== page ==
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Cargill Settles Gene-Theft Lawsuit

May 16, 2000

DES MOINES, Iowa (AP) _ As part of a $100 million settlement of a federal lawsuit, Cargill on Tuesday admitted to growing Pioneer Hi-Bred International Inc.’s seed corn in order to isolate unique genetic material for its own use.

Des Moines-based Pioneer sued Cargill and two other competitors in October 1998, saying it had found Pioneer genetics in the other companies’ products.

``This has been a painful period for Cargill; we were shocked that our investigation into Pioneer’s allegations revealed that our seed business hadn’t always lived up to our high ethical standards,″ Cargill Executive Vice President Fritz Corrigan said in a joint statement announcing the settlement.

Under the settlement, Cargill has agreed to destroy the material it acquired from Pioneer, not to engage in the practice of isolating parent seed in hybrid seed corn and to resolve rights to use genetic material that was in dispute.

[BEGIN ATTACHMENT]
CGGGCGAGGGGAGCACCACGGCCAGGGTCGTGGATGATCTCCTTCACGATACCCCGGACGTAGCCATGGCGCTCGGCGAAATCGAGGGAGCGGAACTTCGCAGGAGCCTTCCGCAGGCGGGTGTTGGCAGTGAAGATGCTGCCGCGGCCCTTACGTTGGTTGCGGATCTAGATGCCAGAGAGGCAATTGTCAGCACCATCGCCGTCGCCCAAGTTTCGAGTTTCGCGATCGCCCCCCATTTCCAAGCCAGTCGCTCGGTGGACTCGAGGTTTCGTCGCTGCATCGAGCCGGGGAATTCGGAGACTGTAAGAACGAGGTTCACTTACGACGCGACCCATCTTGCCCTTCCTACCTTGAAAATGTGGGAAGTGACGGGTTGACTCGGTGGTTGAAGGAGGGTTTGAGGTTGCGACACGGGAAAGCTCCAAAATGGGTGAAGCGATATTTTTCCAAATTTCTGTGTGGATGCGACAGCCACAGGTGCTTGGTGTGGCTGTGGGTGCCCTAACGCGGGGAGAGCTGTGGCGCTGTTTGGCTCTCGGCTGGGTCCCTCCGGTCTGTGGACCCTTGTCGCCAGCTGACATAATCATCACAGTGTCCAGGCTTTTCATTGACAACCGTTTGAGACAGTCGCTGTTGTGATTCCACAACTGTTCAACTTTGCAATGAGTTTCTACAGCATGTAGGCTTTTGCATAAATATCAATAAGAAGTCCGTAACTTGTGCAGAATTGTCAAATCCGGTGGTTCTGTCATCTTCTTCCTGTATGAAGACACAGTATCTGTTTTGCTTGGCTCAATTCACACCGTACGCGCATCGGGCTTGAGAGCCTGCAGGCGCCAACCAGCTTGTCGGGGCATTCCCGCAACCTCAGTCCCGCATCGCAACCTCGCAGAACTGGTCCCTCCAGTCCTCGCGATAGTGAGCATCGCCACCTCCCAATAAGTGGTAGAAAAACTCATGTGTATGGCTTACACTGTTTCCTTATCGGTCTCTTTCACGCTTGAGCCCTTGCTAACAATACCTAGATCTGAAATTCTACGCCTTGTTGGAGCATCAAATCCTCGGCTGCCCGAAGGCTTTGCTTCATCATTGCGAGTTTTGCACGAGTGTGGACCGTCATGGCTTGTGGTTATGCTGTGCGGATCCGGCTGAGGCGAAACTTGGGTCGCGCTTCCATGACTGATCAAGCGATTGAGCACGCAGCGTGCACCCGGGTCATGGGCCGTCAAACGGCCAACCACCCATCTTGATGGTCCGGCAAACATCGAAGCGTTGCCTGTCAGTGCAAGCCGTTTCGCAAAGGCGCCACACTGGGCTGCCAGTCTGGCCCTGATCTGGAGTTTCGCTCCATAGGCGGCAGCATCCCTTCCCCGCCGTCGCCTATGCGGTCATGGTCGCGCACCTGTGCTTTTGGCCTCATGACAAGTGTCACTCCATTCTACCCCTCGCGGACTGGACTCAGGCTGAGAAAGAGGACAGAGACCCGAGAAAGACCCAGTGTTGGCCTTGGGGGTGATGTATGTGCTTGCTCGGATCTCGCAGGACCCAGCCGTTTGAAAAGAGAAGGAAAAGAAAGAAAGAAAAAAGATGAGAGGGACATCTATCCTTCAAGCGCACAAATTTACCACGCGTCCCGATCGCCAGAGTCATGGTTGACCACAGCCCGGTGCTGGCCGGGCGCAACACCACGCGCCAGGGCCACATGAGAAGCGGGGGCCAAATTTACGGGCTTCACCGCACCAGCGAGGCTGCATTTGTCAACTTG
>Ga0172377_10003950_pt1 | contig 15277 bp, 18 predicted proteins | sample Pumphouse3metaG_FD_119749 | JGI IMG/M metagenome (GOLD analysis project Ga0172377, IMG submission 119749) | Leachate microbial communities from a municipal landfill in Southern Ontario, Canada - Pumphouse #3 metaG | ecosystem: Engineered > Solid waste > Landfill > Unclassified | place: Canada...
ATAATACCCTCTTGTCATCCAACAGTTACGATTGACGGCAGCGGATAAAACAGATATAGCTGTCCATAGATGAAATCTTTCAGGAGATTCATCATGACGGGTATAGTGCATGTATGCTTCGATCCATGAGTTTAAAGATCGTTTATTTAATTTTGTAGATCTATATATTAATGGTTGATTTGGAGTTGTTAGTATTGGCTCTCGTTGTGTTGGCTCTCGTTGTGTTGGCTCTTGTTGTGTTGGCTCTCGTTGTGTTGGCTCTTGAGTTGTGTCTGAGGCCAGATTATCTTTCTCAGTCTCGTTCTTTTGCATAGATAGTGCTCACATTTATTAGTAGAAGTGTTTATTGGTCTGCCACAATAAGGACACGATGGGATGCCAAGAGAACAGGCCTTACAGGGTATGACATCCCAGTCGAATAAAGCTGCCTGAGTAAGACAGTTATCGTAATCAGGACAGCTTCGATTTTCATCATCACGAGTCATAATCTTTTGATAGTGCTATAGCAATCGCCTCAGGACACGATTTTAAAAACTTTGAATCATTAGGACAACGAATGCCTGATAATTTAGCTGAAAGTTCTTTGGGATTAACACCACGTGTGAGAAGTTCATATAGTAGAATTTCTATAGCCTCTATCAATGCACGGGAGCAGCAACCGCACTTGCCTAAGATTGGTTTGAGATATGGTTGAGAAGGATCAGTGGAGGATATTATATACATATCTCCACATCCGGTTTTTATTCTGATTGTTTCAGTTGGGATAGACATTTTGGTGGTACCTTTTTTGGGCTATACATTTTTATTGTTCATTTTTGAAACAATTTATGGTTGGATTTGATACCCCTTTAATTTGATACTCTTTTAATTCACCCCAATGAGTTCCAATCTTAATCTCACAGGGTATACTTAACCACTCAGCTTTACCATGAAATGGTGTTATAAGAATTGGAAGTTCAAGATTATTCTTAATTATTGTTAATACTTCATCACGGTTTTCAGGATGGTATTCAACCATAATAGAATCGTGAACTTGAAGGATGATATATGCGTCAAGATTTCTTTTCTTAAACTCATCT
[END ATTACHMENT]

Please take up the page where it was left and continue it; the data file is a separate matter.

Cargill has pulled 11 hybrid varieties from the market because of the investigation.

``We have made huge investments in seed research and development and take our intellectual property rights very seriously,″ said Jerry Chicoine, Pioneer president and chief executive. ``Fortunately, Cargill also took those concerns seriously and to its credit did a thorough job of investigating and eradicating problem areas it found in its seed business.″

The Cargill employees involved are no longer with the company, Cargill spokeswoman Linda Thrane said.

Minnetonka, Minn.-based Cargill sold its international seed business to Monsanto in 1998 and had plans to sell its North American business to Hoechst Schering AgrEvo of Germany for $650 million. When concerns were raised about the seed business, the sale was halted, Thrane said.

``Now that we’ve got a clean slate to work with, we’re going to try and find a good home for our seed business,″ she said.

DuPont bought Pioneer, the world’s largest seed corn company, while the investigation was underway.

At the same time as the Cargill lawsuit, Pioneer also sued Asgrow and DeKalb with the same allegations. Those lawsuits are still in the investigation phase, Pioneer spokesman Doyle Karr said.

A federal judge in July denied a motion from those two companies to dismiss the lawsuit. DeKalb and Asgrow had argued that they had used Pioneer genetics but that they had done so legally.

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